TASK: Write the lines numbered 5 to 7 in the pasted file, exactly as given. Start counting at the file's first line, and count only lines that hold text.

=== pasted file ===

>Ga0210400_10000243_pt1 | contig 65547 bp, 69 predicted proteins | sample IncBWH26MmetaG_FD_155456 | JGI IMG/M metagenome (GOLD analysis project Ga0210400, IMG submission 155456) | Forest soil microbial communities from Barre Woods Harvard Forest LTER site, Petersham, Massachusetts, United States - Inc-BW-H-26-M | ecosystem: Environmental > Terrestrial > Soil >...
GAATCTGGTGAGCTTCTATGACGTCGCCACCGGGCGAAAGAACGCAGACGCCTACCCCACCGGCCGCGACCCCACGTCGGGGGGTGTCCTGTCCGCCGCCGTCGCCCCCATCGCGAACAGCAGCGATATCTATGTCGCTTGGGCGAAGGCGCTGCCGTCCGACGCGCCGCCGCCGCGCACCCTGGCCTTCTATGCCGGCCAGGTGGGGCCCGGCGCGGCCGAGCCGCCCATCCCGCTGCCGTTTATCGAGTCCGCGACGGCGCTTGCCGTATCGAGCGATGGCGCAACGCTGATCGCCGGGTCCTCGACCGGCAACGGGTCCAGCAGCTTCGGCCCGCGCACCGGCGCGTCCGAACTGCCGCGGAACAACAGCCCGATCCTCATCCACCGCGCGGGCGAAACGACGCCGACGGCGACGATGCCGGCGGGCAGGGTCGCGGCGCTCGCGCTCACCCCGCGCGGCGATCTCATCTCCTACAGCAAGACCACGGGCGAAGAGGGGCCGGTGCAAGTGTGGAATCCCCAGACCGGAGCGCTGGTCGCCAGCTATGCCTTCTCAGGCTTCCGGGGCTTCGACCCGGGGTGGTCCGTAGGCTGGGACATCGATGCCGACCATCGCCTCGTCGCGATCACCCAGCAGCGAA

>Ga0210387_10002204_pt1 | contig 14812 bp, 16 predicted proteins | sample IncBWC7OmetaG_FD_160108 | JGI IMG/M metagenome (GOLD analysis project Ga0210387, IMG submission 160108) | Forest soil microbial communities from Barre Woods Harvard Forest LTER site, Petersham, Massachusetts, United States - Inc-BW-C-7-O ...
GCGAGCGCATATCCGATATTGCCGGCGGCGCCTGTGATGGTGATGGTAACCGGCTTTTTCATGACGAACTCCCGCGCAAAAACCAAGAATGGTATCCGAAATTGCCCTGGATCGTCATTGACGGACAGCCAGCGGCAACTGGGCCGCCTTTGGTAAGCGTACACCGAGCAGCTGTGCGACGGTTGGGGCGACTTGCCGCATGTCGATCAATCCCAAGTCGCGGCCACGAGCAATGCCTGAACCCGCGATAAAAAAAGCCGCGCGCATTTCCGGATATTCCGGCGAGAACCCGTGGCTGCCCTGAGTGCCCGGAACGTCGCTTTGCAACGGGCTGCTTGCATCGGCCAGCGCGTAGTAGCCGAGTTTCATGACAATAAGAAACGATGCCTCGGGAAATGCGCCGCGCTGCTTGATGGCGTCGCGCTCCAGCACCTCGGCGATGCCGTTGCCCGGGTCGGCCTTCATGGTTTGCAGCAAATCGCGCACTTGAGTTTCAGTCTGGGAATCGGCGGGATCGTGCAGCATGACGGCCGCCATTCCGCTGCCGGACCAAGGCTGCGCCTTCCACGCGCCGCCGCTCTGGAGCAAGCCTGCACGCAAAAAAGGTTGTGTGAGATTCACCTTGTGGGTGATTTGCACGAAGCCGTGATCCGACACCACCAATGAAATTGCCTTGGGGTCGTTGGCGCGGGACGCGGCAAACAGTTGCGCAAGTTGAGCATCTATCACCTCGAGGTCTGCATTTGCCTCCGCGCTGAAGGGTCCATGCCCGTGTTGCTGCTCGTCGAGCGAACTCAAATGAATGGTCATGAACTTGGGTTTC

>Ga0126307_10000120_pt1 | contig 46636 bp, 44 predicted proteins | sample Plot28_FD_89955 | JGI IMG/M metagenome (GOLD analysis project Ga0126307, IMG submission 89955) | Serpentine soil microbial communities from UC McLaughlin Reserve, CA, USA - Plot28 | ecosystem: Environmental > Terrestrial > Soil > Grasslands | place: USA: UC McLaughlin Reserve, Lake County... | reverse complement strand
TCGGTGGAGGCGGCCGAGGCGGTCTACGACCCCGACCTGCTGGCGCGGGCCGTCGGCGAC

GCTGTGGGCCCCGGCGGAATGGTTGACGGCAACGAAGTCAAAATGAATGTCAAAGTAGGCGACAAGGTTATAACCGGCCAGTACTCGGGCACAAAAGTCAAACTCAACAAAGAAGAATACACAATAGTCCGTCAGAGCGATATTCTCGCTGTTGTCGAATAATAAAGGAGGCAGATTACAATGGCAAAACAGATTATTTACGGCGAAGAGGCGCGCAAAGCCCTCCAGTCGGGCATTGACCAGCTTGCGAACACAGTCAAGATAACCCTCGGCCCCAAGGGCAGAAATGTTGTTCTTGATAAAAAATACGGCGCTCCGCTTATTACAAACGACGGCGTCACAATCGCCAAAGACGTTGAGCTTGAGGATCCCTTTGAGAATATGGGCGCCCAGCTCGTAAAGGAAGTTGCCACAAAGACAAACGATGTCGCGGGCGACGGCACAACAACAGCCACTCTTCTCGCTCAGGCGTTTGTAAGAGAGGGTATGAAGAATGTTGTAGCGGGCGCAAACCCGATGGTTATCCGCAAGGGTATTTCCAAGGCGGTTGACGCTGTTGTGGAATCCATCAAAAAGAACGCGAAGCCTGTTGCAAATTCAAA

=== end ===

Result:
>Ga0126307_10000120_pt1 | contig 46636 bp, 44 predicted proteins | sample Plot28_FD_89955 | JGI IMG/M metagenome (GOLD analysis project Ga0126307, IMG submission 89955) | Serpentine soil microbial communities from UC McLaughlin Reserve, CA, USA - Plot28 | ecosystem: Environmental > Terrestrial > Soil > Grasslands | place: USA: UC McLaughlin Reserve, Lake County... | reverse complement strand
TCGGTGGAGGCGGCCGAGGCGGTCTACGACCCCGACCTGCTGGCGCGGGCCGTCGGCGAC

GCTGTGGGCCCCGGCGGAATGGTTGACGGCAACGAAGTCAAAATGAATGTCAAAGTAGGCGACAAGGTTATAACCGGCCAGTACTCGGGCACAAAAGTCAAACTCAACAAAGAAGAATACACAATAGTCCGTCAGAGCGATATTCTCGCTGTTGTCGAATAATAAAGGAGGCAGATTACAATGGCAAAACAGATTATTTACGGCGAAGAGGCGCGCAAAGCCCTCCAGTCGGGCATTGACCAGCTTGCGAACACAGTCAAGATAACCCTCGGCCCCAAGGGCAGAAATGTTGTTCTTGATAAAAAATACGGCGCTCCGCTTATTACAAACGACGGCGTCACAATCGCCAAAGACGTTGAGCTTGAGGATCCCTTTGAGAATATGGGCGCCCAGCTCGTAAAGGAAGTTGCCACAAAGACAAACGATGTCGCGGGCGACGGCACAACAACAGCCACTCTTCTCGCTCAGGCGTTTGTAAGAGAGGGTATGAAGAATGTTGTAGCGGGCGCAAACCCGATGGTTATCCGCAAGGGTATTTCCAAGGCGGTTGACGCTGTTGTGGAATCCATCAAAAAGAACGCGAAGCCTGTTGCAAATTCAAA